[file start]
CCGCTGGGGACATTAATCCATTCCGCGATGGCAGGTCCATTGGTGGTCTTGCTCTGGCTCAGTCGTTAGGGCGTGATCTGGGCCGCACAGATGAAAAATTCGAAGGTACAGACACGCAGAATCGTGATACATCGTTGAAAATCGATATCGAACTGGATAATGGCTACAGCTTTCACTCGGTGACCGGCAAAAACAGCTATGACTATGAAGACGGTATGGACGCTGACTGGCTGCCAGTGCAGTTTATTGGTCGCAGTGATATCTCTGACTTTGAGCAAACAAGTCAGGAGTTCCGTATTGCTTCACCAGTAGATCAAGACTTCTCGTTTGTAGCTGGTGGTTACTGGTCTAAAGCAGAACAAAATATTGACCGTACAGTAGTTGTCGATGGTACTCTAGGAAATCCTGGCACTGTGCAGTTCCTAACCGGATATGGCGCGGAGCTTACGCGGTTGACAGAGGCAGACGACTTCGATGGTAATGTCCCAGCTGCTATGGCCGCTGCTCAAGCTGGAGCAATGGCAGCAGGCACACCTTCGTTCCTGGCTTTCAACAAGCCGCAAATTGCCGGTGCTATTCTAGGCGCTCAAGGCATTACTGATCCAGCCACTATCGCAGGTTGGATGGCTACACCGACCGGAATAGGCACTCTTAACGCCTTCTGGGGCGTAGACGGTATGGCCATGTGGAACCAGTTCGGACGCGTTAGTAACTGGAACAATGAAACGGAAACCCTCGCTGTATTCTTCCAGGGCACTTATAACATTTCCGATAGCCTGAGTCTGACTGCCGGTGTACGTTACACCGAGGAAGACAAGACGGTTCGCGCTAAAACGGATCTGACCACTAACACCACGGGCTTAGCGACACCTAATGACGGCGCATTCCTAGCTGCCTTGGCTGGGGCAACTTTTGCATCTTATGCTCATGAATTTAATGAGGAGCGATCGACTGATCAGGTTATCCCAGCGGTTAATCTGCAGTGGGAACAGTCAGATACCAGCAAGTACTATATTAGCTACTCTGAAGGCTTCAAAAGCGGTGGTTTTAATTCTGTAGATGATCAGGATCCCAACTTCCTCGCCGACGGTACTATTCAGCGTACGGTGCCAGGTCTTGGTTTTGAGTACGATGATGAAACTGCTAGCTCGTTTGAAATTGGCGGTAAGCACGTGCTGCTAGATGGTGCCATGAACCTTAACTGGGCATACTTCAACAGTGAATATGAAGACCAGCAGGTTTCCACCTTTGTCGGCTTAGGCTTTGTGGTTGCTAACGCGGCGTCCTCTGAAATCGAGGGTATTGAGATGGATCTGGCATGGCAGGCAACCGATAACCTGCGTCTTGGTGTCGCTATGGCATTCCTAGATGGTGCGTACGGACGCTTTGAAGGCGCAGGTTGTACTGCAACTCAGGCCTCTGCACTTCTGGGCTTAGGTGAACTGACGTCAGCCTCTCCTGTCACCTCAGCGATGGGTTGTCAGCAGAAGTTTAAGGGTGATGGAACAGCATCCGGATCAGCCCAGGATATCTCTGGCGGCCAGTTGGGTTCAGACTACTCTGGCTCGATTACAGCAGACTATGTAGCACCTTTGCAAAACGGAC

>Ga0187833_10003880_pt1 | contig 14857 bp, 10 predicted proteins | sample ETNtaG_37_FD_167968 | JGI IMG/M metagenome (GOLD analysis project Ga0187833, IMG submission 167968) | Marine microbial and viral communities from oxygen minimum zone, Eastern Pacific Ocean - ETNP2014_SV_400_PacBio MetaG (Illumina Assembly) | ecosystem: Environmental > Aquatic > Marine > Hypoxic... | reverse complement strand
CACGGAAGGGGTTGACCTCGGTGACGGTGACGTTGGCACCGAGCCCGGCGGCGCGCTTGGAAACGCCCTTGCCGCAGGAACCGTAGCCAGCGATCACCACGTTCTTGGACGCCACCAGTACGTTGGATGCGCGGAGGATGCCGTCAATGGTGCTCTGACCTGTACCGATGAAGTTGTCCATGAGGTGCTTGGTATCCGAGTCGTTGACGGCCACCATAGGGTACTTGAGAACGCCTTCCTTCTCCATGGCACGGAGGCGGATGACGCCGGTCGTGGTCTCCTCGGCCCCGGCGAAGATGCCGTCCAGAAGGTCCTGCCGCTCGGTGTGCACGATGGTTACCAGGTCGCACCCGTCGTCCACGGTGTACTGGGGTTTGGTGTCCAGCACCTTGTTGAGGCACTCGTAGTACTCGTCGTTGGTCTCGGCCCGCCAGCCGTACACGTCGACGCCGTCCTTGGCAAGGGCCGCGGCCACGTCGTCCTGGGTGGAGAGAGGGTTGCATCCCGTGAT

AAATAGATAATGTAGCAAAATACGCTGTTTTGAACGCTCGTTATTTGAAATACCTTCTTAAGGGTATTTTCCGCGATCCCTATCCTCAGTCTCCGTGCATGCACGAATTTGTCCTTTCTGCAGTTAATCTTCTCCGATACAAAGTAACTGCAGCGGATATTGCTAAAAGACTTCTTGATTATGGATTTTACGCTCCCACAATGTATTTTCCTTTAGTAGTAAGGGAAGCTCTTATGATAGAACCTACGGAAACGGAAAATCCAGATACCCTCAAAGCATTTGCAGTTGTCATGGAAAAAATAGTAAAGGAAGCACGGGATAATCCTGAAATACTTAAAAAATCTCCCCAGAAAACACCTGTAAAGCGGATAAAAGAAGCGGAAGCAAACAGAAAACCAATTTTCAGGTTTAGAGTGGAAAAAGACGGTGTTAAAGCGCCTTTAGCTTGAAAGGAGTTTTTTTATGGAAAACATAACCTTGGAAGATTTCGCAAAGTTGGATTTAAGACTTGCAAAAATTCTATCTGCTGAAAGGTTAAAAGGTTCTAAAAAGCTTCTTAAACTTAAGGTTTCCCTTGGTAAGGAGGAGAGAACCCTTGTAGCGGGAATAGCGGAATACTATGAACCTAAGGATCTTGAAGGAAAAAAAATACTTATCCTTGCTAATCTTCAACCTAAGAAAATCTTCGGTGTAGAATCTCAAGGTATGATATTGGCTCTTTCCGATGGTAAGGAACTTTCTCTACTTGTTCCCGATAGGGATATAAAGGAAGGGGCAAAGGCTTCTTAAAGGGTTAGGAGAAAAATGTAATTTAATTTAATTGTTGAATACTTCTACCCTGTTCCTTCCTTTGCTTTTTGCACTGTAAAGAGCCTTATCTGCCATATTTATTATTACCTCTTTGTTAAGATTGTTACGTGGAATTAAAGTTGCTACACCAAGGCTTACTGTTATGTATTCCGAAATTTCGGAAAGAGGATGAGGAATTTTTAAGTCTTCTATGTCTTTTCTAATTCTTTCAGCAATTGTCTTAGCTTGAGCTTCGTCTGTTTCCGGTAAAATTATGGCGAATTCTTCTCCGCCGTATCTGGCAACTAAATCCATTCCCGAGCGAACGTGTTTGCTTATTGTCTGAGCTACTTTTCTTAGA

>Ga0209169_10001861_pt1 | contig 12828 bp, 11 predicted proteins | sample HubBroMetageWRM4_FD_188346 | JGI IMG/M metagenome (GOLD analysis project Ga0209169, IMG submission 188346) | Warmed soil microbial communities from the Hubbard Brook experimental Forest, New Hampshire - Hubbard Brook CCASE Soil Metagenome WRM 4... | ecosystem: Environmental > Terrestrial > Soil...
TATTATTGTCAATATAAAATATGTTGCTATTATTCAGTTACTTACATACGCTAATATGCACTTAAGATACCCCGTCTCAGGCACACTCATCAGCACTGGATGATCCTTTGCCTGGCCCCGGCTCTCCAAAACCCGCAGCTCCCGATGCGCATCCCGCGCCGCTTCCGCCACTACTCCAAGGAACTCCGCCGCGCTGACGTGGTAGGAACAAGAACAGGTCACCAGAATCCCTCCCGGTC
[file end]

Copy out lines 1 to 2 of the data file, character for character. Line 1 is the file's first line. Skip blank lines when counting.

CCGCTGGGGACATTAATCCATTCCGCGATGGCAGGTCCATTGGTGGTCTTGCTCTGGCTCAGTCGTTAGGGCGTGATCTGGGCCGCACAGATGAAAAATTCGAAGGTACAGACACGCAGAATCGTGATACATCGTTGAAAATCGATATCGAACTGGATAATGGCTACAGCTTTCACTCGGTGACCGGCAAAAACAGCTATGACTATGAAGACGGTATGGACGCTGACTGGCTGCCAGTGCAGTTTATTGGTCGCAGTGATATCTCTGACTTTGAGCAAACAAGTCAGGAGTTCCGTATTGCTTCACCAGTAGATCAAGACTTCTCGTTTGTAGCTGGTGGTTACTGGTCTAAAGCAGAACAAAATATTGACCGTACAGTAGTTGTCGATGGTACTCTAGGAAATCCTGGCACTGTGCAGTTCCTAACCGGATATGGCGCGGAGCTTACGCGGTTGACAGAGGCAGACGACTTCGATGGTAATGTCCCAGCTGCTATGGCCGCTGCTCAAGCTGGAGCAATGGCAGCAGGCACACCTTCGTTCCTGGCTTTCAACAAGCCGCAAATTGCCGGTGCTATTCTAGGCGCTCAAGGCATTACTGATCCAGCCACTATCGCAGGTTGGATGGCTACACCGACCGGAATAGGCACTCTTAACGCCTTCTGGGGCGTAGACGGTATGGCCATGTGGAACCAGTTCGGACGCGTTAGTAACTGGAACAATGAAACGGAAACCCTCGCTGTATTCTTCCAGGGCACTTATAACATTTCCGATAGCCTGAGTCTGACTGCCGGTGTACGTTACACCGAGGAAGACAAGACGGTTCGCGCTAAAACGGATCTGACCACTAACACCACGGGCTTAGCGACACCTAATGACGGCGCATTCCTAGCTGCCTTGGCTGGGGCAACTTTTGCATCTTATGCTCATGAATTTAATGAGGAGCGATCGACTGATCAGGTTATCCCAGCGGTTAATCTGCAGTGGGAACAGTCAGATACCAGCAAGTACTATATTAGCTACTCTGAAGGCTTCAAAAGCGGTGGTTTTAATTCTGTAGATGATCAGGATCCCAACTTCCTCGCCGACGGTACTATTCAGCGTACGGTGCCAGGTCTTGGTTTTGAGTACGATGATGAAACTGCTAGCTCGTTTGAAATTGGCGGTAAGCACGTGCTGCTAGATGGTGCCATGAACCTTAACTGGGCATACTTCAACAGTGAATATGAAGACCAGCAGGTTTCCACCTTTGTCGGCTTAGGCTTTGTGGTTGCTAACGCGGCGTCCTCTGAAATCGAGGGTATTGAGATGGATCTGGCATGGCAGGCAACCGATAACCTGCGTCTTGGTGTCGCTATGGCATTCCTAGATGGTGCGTACGGACGCTTTGAAGGCGCAGGTTGTACTGCAACTCAGGCCTCTGCACTTCTGGGCTTAGGTGAACTGACGTCAGCCTCTCCTGTCACCTCAGCGATGGGTTGTCAGCAGAAGTTTAAGGGTGATGGAACAGCATCCGGATCAGCCCAGGATATCTCTGGCGGCCAGTTGGGTTCAGACTACTCTGGCTCGATTACAGCAGACTATGTAGCACCTTTGCAAAACGGAC

>Ga0187833_10003880_pt1 | contig 14857 bp, 10 predicted proteins | sample ETNtaG_37_FD_167968 | JGI IMG/M metagenome (GOLD analysis project Ga0187833, IMG submission 167968) | Marine microbial and viral communities from oxygen minimum zone, Eastern Pacific Ocean - ETNP2014_SV_400_PacBio MetaG (Illumina Assembly) | ecosystem: Environmental > Aquatic > Marine > Hypoxic... | reverse complement strand